1. What are prime numbers?

Each of the natural numbers (positive integers) can be put into one of three directories, according to how many factors /divisors it has.

Given a number N, a divisor is an integer number d such that d divides N evenly with zero remainder. For example, 5 divides 10, or 10 ÷ 2 = 5 with zero remainder. A divisor is also called a factor as we can write 10 = 2 × 5.

Number 1, which is the beginning of numbers, is itself a directory. It has only one divisor, which is 1.

An integer like 5 has only two divisors: one and itself. Any number in this directory is called a *prime number*.

All other numbers must have at least three divisors: one, itself and one proper divisor (which is neither 1 nor itself). Any number in this directory is called a *composite number *.

Examples:

Numbers 2, 5, 7 are prime numbers (also called primes).

Number 4, 6, 9, 12 are composite numbers.

Number 1 is neither prime nor composite numbers.

1a) Please remember that 1 is not a prime!

2. It is helpful to remember a list of smaller primes, like:

2, 3, 5, 7, 11, 13, 17, 19

(in total 8 primes that’s under 20)

We’d like to list some interesting facts and properties about primes, as below:

3. The last digit (units-place) of a prime CANNOT be any digit from 0, 2, 4, 6, 8 (except prime 2 itself); neither can it be digit 5 (except prime 5). Only numbers with last digit 1,3,7,9 are possible candidates of prime numbers 1, 3, 7, 9 (besides 2 and 5, which are exceptions).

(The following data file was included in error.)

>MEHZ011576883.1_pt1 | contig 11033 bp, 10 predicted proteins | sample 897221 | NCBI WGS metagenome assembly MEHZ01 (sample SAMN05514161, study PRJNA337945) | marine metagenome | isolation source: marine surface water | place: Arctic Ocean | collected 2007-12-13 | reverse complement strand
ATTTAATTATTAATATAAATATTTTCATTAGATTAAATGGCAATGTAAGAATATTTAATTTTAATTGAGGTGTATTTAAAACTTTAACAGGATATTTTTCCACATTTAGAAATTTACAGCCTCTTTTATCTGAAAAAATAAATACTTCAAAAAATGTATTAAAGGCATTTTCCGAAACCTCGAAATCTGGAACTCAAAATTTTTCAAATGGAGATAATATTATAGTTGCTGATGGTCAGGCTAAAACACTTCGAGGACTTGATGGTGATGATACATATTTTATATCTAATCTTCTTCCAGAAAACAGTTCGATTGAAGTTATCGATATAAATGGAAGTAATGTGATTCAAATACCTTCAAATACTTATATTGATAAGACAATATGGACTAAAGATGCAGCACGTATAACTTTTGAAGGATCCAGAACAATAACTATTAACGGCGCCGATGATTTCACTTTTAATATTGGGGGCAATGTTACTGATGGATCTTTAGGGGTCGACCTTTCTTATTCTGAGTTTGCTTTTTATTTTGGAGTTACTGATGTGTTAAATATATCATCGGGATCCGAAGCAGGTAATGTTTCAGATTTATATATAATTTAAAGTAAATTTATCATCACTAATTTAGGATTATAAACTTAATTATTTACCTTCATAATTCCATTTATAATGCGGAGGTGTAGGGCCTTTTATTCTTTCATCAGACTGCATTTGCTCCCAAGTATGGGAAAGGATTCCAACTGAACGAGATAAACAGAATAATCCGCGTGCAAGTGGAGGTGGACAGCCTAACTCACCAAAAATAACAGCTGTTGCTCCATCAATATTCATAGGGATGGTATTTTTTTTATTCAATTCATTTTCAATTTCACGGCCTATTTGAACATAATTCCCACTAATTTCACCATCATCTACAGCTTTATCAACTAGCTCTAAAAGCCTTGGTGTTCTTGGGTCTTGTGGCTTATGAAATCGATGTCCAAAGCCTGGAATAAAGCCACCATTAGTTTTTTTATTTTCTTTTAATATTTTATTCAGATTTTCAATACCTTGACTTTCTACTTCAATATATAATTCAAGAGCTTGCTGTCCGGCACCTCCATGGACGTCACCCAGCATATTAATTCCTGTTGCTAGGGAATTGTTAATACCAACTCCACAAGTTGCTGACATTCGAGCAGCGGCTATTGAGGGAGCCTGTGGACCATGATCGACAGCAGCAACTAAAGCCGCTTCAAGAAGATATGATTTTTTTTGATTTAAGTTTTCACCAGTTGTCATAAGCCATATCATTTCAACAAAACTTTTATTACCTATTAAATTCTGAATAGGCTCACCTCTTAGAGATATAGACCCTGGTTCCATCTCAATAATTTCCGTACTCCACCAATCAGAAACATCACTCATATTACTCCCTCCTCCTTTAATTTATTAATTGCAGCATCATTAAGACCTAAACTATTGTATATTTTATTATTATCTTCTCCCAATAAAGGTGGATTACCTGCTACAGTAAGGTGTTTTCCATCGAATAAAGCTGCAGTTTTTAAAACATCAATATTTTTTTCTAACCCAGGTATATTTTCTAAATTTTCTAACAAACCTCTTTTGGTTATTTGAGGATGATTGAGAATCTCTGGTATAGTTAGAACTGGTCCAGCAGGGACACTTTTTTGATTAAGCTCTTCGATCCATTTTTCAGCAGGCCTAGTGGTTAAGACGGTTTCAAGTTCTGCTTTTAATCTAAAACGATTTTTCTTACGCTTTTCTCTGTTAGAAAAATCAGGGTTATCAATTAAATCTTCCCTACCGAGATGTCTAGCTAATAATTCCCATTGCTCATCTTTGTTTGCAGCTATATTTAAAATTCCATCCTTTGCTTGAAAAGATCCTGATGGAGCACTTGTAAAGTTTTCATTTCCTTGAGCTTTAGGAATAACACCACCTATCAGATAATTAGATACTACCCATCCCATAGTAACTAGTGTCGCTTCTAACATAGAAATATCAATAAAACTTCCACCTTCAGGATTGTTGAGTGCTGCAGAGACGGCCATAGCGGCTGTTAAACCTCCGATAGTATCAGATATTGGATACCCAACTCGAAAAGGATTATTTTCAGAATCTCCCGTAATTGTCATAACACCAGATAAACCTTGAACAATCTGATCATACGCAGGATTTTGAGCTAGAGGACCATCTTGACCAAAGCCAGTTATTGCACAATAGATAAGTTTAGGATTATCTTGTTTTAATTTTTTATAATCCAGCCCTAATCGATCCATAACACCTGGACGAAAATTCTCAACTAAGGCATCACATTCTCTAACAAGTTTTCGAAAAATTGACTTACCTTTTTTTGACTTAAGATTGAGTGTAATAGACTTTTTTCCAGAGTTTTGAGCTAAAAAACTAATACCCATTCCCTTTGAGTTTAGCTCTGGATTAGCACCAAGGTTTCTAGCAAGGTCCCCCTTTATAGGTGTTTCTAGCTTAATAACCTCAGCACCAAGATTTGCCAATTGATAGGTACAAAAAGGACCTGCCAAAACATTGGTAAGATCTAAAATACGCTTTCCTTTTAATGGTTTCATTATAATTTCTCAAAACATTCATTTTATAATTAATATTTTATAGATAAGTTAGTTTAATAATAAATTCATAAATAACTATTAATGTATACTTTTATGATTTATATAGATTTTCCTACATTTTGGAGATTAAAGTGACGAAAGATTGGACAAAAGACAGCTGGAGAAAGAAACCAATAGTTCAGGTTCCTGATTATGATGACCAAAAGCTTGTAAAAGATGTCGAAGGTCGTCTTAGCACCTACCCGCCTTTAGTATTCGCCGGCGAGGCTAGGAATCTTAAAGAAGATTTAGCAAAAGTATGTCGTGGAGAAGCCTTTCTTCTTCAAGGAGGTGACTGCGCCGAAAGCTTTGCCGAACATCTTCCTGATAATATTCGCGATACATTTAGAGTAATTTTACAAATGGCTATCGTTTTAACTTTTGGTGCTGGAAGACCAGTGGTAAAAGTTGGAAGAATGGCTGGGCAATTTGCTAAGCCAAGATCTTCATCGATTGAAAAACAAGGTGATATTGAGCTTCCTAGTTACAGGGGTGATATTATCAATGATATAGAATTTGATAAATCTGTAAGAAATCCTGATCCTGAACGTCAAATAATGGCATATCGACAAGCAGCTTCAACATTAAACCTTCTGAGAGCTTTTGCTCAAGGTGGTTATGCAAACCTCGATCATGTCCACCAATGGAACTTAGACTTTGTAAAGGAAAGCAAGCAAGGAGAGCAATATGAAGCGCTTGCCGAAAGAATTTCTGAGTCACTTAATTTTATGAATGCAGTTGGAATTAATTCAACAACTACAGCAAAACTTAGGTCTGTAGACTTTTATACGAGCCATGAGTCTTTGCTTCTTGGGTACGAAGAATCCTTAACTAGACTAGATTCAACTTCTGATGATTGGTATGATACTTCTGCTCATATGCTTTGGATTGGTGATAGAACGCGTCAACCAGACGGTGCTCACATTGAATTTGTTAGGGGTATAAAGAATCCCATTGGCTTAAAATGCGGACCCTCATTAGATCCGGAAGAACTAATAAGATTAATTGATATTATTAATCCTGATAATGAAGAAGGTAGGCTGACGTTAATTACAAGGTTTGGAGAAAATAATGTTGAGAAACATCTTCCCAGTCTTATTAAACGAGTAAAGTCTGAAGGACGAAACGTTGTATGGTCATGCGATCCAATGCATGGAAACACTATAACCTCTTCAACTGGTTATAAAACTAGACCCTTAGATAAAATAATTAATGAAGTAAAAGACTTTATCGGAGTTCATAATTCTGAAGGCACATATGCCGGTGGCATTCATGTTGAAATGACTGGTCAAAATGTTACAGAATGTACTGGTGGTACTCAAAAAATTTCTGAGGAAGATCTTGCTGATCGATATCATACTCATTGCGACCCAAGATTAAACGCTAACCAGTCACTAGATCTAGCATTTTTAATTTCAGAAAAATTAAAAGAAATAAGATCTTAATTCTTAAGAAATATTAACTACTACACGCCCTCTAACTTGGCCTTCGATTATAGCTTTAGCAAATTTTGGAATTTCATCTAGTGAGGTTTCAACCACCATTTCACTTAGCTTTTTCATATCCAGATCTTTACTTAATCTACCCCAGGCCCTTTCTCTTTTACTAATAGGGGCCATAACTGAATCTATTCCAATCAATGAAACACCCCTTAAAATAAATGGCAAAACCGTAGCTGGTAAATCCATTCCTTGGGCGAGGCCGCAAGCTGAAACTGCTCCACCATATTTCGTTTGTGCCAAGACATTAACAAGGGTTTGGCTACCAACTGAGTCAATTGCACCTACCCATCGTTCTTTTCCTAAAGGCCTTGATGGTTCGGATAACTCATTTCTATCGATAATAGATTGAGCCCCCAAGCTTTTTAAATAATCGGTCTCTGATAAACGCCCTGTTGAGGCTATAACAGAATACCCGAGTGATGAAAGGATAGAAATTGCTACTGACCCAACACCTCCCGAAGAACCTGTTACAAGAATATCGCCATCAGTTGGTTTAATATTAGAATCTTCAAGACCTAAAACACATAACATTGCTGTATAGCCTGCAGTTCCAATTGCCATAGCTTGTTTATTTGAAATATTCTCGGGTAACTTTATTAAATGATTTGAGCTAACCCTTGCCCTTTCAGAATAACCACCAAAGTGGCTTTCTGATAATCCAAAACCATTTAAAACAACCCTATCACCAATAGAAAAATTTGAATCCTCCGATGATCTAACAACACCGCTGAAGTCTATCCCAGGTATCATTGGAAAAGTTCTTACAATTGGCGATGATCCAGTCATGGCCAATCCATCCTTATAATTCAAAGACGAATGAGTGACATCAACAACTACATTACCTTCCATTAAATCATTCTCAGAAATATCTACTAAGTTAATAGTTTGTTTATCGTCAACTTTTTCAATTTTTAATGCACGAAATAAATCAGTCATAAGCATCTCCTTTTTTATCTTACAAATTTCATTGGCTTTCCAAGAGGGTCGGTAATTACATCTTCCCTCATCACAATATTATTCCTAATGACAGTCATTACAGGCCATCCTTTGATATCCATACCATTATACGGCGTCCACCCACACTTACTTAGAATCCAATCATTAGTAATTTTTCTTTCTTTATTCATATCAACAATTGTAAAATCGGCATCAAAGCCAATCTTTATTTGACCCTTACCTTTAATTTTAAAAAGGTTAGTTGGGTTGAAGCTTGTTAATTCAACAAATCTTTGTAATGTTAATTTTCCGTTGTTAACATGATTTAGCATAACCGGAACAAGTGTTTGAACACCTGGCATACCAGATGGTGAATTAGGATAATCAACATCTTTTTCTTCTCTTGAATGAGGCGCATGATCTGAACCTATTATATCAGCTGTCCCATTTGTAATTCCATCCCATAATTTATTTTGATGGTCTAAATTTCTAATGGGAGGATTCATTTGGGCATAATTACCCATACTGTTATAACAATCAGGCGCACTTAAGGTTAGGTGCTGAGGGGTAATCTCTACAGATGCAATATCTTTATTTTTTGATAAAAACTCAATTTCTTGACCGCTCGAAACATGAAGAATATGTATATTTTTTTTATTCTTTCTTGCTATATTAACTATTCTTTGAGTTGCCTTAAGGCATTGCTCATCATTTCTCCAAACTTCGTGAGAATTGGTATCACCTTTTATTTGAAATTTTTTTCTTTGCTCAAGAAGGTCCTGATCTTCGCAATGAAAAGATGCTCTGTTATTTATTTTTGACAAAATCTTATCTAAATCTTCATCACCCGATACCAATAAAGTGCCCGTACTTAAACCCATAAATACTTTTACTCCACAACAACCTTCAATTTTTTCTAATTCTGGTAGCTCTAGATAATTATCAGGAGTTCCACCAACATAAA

4. About 1/4 of the numbers in the first hundred (1-100) are primes.

Among the first hundred,

there are 10 primes that ends with either digit 1 or digit 9;

there are 13 primes that ends either either 3 or 7; they are:

3, 13, 23, 43, 53, 73, 83 (ends in digit “3”)

7, 17, 37, 47, 67, 97 (ends in digit “7”)

And 2 and 5 are primes. To summarize, there are 25 primes in the first hundred.

To look a bit deeper, let’s look at the a few questions as follows.

- Can any composite number be written as the product of primes?
- Are there finitely many prime numbers or infinitely many primes? (“Infinite” means that we cannot count all primes until the end: no matter how many we’ve counted, there are always some more ..)
- Is there a prime-generating math machine? (like a function we input any number, the output is always a prime)

These more amazing stuff with prime numbers! (to be posted)